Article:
Out of Sight
My thoughts are confused, the world is pitch-black, voices from another room are an incoherent chatter.
I pinch my arm. Why can’t I wake up from this nightmare?
I slap my face, my heartbeat quickens, a loud squeak; the hinge pins that needed oiling.
“Mr. Wells,” a melodious female voice, “Why did you hit yourself?” In my mind’s eye, she is beautiful and seductive, but who is she?
“I’m dead, aren’t I?”
“No Hon,” her laugh is rhythmic, “I’m your nurse, Maggi.”
“This is not a hospital, this is my bedroom, and why do I need a nurse?”
“You hired me after the accident.” Maggi said.
“I don’t remember an accident, and I can’t see,” shouting, “yesterday my sight was perfect. I remember taking the Porsche out for a drive with the top down.”
“That was ten years ago.” She said.
“That’s not possible… why do I smell vinegar?”
“It’s your medicine.”
“I need a shot of whiskey.” He shouts.
“The medicine will calm your nerves, Mr. Wells.”
She placed the cup in my hand and, reluctantly, I drank.
I would remember an accident, losing my sight, and hiring a nurse, unless my mind has left me.
Could this be God’s curse for an unscrupulous life of womanizing, drunkenness, and unethical business practices?
Stop wallowing in self-pity and form a plan. If Tom was here he would make sense of this dilemma. Pity, dad’s favorite son is dead and Me, the oldest, still alive. The one who squanders the family fortune.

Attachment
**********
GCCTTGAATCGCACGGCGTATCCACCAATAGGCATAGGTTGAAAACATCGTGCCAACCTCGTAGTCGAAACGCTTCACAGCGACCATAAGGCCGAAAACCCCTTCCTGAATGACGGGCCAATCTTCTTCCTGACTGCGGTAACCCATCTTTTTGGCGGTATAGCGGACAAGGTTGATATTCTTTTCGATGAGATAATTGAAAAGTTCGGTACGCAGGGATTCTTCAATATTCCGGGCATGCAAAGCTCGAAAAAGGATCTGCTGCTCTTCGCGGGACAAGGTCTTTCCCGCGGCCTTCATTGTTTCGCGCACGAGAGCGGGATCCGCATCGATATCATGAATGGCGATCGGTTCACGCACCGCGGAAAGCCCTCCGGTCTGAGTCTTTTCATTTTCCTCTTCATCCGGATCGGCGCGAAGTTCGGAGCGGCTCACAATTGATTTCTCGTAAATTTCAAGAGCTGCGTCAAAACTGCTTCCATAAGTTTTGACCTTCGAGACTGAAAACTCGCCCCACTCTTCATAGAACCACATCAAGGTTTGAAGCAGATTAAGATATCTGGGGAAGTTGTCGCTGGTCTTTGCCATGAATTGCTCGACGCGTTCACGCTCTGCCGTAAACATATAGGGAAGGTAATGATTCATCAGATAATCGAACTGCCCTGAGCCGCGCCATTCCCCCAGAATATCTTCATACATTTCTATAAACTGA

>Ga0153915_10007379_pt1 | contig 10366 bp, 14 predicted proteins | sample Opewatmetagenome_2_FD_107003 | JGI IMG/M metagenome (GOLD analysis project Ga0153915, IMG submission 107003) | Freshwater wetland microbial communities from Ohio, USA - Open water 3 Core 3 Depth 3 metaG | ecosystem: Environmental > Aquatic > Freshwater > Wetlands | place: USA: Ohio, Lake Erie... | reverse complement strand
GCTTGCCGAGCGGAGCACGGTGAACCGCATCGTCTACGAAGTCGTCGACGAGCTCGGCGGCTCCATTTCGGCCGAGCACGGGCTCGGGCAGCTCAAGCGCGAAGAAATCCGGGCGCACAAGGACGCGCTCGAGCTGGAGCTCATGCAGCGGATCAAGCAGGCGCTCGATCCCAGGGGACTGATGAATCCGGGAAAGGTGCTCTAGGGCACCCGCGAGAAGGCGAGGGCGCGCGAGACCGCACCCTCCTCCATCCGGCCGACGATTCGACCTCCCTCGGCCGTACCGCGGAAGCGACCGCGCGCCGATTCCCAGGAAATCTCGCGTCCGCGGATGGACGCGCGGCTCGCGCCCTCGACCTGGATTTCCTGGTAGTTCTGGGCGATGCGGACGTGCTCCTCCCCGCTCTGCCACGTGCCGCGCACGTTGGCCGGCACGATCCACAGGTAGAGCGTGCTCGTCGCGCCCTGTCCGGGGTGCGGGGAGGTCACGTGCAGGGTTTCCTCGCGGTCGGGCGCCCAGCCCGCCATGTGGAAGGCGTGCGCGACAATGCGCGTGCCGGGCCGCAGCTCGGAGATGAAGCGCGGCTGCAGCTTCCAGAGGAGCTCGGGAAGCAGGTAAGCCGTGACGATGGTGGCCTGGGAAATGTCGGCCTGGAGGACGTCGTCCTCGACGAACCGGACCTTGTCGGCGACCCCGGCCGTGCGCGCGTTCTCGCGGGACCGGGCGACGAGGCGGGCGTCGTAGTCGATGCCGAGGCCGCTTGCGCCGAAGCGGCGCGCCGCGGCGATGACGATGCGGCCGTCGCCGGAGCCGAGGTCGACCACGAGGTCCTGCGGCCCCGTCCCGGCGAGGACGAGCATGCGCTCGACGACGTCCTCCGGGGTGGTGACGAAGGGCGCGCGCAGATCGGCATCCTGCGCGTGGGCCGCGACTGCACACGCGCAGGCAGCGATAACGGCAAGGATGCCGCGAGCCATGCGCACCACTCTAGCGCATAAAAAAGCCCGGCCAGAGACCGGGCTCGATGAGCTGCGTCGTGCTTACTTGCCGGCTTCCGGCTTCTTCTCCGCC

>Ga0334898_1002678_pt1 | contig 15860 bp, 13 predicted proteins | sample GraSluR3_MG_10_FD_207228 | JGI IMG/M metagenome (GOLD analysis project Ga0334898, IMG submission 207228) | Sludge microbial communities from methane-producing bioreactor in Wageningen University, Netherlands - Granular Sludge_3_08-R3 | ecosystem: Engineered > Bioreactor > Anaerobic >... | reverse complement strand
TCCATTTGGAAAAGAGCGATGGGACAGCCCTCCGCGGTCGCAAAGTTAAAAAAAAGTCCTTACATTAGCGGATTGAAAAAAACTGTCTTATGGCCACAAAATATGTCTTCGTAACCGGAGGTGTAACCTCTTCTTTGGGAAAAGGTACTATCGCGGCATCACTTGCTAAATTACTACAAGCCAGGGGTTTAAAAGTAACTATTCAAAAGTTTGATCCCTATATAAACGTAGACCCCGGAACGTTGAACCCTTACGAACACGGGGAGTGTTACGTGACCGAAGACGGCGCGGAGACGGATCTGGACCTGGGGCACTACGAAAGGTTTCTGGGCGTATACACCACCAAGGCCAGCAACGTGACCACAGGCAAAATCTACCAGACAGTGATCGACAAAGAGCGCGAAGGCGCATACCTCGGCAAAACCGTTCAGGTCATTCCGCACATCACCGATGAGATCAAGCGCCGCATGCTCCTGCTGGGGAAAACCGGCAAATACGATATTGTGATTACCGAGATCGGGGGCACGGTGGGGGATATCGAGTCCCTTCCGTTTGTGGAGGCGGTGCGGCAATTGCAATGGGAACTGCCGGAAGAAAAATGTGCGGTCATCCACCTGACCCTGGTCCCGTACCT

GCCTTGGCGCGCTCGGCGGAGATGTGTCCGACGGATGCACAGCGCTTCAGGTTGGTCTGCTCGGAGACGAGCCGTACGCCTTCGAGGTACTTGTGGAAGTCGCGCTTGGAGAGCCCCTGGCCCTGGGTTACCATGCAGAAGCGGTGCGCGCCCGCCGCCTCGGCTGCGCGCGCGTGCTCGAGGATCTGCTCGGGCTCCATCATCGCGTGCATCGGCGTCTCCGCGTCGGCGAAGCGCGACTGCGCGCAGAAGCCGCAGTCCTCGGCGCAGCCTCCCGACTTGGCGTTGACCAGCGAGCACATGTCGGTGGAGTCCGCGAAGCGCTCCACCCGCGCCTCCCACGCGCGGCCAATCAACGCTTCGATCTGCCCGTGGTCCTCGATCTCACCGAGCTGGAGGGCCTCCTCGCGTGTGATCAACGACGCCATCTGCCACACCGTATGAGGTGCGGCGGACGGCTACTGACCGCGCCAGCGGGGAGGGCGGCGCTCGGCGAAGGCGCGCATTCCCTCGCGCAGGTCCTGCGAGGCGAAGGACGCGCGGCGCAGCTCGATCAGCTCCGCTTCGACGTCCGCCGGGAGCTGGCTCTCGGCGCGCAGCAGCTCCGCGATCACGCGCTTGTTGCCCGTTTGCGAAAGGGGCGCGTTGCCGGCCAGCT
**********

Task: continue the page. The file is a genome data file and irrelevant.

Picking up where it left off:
There are voices again, two people downstairs. I sit up, dizzy, and put feet to the floor. My stomach is tied in knots. Frustration rises as I pivot my body, clutch the mattress, and shuffle along till my other hand finds the wall. I take a slow deep breath; getting out of bed use to be a simple task.
Panic creeps in, I can’t remember where the door is. I’ve always had trouble with direction. In this pitch-black-state I’m lost. How can I not remember where the dam door is?
I slump to the floor, and crawl away from the wall. After a few feet I stop to rest. My ear lies against the wood, the voices are clearer. Maggi and a man in the living room.
“How’s the old coot, Mag?”
“The same, he can’t see, and believes he’s in a dream.”
“Good, soon his bank accounts will be drained.”
“Dam those two,” Marston thought. He heard their wicked laughter, but it stopped when the doorbell chimed.
“See who’s at the door, Mag.”
“Who are you?” Another man’s voice.
“I’m Mr. Wells’ nurse.” Maggi said.
“You’re not dressed like a nurse. Nurse’s wear uniforms, not jeans and halter tops. I demand to know what you’re doing in this house.”
“Just you stay right there,” Maggi said, “You can’t push past me until…”
“I’m Tom Wells, Marston’s brother.
Marston rolled over on his back, “My brother is back from the grave.”
M. E. Syler and his wife are retired living in East Tennessee. A graduate of Wright State University M.E. enjoys writing short stories and poetry.
Richard Edwards has a BFA in Creative Writing and Journalism from Bowling Green State University and an M.S. in Education from the University of Akron. Managing editor of Drunk Duck, poetry editor for Prairie Margins, reporter for Miscellany, Akron Journal, Lorain Journal, and The BG News. He has also worked as a professional writer and editor in the medical publishing industry for several years. For the last 15 years Richard has also taught literature and writing at the secondary and post-secondary levels. He works much of the time with at-risk students.